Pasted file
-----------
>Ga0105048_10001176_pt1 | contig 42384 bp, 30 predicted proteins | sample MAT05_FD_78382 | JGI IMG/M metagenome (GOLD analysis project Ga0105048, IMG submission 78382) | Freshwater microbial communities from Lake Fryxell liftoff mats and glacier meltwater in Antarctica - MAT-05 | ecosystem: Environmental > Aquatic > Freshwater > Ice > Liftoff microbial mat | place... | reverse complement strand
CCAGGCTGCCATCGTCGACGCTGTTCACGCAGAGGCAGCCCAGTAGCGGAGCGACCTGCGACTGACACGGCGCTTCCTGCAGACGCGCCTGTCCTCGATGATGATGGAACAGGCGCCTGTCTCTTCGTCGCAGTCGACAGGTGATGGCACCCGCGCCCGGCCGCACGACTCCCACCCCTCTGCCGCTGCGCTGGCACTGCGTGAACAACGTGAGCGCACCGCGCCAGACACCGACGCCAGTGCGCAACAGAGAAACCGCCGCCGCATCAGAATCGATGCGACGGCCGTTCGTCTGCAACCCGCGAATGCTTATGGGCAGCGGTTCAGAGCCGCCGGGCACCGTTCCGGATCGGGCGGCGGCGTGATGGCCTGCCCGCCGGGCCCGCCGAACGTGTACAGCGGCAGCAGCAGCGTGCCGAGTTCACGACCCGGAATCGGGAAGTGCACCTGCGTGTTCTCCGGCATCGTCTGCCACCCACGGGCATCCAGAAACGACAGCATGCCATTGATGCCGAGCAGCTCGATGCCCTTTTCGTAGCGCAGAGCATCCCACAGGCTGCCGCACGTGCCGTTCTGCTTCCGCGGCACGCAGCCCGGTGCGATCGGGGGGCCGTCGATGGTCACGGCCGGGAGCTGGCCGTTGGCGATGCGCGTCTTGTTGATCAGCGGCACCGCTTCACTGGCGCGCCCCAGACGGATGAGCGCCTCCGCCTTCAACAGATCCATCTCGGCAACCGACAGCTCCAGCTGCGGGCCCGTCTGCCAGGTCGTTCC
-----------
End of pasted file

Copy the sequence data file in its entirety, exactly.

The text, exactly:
>Ga0105048_10001176_pt1 | contig 42384 bp, 30 predicted proteins | sample MAT05_FD_78382 | JGI IMG/M metagenome (GOLD analysis project Ga0105048, IMG submission 78382) | Freshwater microbial communities from Lake Fryxell liftoff mats and glacier meltwater in Antarctica - MAT-05 | ecosystem: Environmental > Aquatic > Freshwater > Ice > Liftoff microbial mat | place... | reverse complement strand
CCAGGCTGCCATCGTCGACGCTGTTCACGCAGAGGCAGCCCAGTAGCGGAGCGACCTGCGACTGACACGGCGCTTCCTGCAGACGCGCCTGTCCTCGATGATGATGGAACAGGCGCCTGTCTCTTCGTCGCAGTCGACAGGTGATGGCACCCGCGCCCGGCCGCACGACTCCCACCCCTCTGCCGCTGCGCTGGCACTGCGTGAACAACGTGAGCGCACCGCGCCAGACACCGACGCCAGTGCGCAACAGAGAAACCGCCGCCGCATCAGAATCGATGCGACGGCCGTTCGTCTGCAACCCGCGAATGCTTATGGGCAGCGGTTCAGAGCCGCCGGGCACCGTTCCGGATCGGGCGGCGGCGTGATGGCCTGCCCGCCGGGCCCGCCGAACGTGTACAGCGGCAGCAGCAGCGTGCCGAGTTCACGACCCGGAATCGGGAAGTGCACCTGCGTGTTCTCCGGCATCGTCTGCCACCCACGGGCATCCAGAAACGACAGCATGCCATTGATGCCGAGCAGCTCGATGCCCTTTTCGTAGCGCAGAGCATCCCACAGGCTGCCGCACGTGCCGTTCTGCTTCCGCGGCACGCAGCCCGGTGCGATCGGGGGGCCGTCGATGGTCACGGCCGGGAGCTGGCCGTTGGCGATGCGCGTCTTGTTGATCAGCGGCACCGCTTCACTGGCGCGCCCCAGACGGATGAGCGCCTCCGCCTTCAACAGATCCATCTCGGCAACCGACAGCTCCAGCTGCGGGCCCGTCTGCCAGGTCGTTCC